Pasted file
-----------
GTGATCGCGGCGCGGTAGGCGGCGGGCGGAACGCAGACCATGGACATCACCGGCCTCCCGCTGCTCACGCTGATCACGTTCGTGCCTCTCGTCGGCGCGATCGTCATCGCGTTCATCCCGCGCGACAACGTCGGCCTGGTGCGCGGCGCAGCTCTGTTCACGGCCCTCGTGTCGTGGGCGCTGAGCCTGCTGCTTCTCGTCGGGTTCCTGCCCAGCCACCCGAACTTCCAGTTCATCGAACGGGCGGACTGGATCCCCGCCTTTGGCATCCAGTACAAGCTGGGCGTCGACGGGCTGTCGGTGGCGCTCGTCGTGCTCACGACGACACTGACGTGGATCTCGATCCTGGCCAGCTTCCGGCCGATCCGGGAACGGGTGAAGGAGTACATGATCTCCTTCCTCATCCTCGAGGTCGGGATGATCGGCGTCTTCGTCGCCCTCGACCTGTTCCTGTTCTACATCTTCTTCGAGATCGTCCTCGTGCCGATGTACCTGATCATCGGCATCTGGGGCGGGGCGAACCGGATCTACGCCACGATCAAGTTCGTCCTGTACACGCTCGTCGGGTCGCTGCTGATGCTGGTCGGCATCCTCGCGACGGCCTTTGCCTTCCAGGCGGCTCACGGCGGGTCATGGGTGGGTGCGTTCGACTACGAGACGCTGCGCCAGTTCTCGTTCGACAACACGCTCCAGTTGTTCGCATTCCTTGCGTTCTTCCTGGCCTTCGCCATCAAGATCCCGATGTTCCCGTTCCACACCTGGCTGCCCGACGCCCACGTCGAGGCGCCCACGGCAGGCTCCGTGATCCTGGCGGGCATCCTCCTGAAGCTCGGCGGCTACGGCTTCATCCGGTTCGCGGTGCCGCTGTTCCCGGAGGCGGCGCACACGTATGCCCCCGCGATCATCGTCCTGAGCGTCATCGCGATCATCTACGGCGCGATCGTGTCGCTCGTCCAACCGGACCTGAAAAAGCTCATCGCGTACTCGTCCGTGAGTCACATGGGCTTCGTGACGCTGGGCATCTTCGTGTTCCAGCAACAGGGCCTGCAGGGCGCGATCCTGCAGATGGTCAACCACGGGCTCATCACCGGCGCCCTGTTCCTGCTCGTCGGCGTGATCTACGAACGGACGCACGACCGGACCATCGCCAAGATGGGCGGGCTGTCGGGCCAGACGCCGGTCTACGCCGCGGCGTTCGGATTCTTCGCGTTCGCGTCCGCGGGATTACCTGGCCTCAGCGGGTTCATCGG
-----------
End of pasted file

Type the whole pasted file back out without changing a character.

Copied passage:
GTGATCGCGGCGCGGTAGGCGGCGGGCGGAACGCAGACCATGGACATCACCGGCCTCCCGCTGCTCACGCTGATCACGTTCGTGCCTCTCGTCGGCGCGATCGTCATCGCGTTCATCCCGCGCGACAACGTCGGCCTGGTGCGCGGCGCAGCTCTGTTCACGGCCCTCGTGTCGTGGGCGCTGAGCCTGCTGCTTCTCGTCGGGTTCCTGCCCAGCCACCCGAACTTCCAGTTCATCGAACGGGCGGACTGGATCCCCGCCTTTGGCATCCAGTACAAGCTGGGCGTCGACGGGCTGTCGGTGGCGCTCGTCGTGCTCACGACGACACTGACGTGGATCTCGATCCTGGCCAGCTTCCGGCCGATCCGGGAACGGGTGAAGGAGTACATGATCTCCTTCCTCATCCTCGAGGTCGGGATGATCGGCGTCTTCGTCGCCCTCGACCTGTTCCTGTTCTACATCTTCTTCGAGATCGTCCTCGTGCCGATGTACCTGATCATCGGCATCTGGGGCGGGGCGAACCGGATCTACGCCACGATCAAGTTCGTCCTGTACACGCTCGTCGGGTCGCTGCTGATGCTGGTCGGCATCCTCGCGACGGCCTTTGCCTTCCAGGCGGCTCACGGCGGGTCATGGGTGGGTGCGTTCGACTACGAGACGCTGCGCCAGTTCTCGTTCGACAACACGCTCCAGTTGTTCGCATTCCTTGCGTTCTTCCTGGCCTTCGCCATCAAGATCCCGATGTTCCCGTTCCACACCTGGCTGCCCGACGCCCACGTCGAGGCGCCCACGGCAGGCTCCGTGATCCTGGCGGGCATCCTCCTGAAGCTCGGCGGCTACGGCTTCATCCGGTTCGCGGTGCCGCTGTTCCCGGAGGCGGCGCACACGTATGCCCCCGCGATCATCGTCCTGAGCGTCATCGCGATCATCTACGGCGCGATCGTGTCGCTCGTCCAACCGGACCTGAAAAAGCTCATCGCGTACTCGTCCGTGAGTCACATGGGCTTCGTGACGCTGGGCATCTTCGTGTTCCAGCAACAGGGCCTGCAGGGCGCGATCCTGCAGATGGTCAACCACGGGCTCATCACCGGCGCCCTGTTCCTGCTCGTCGGCGTGATCTACGAACGGACGCACGACCGGACCATCGCCAAGATGGGCGGGCTGTCGGGCCAGACGCCGGTCTACGCCGCGGCGTTCGGATTCTTCGCGTTCGCGTCCGCGGGATTACCTGGCCTCAGCGGGTTCATCGG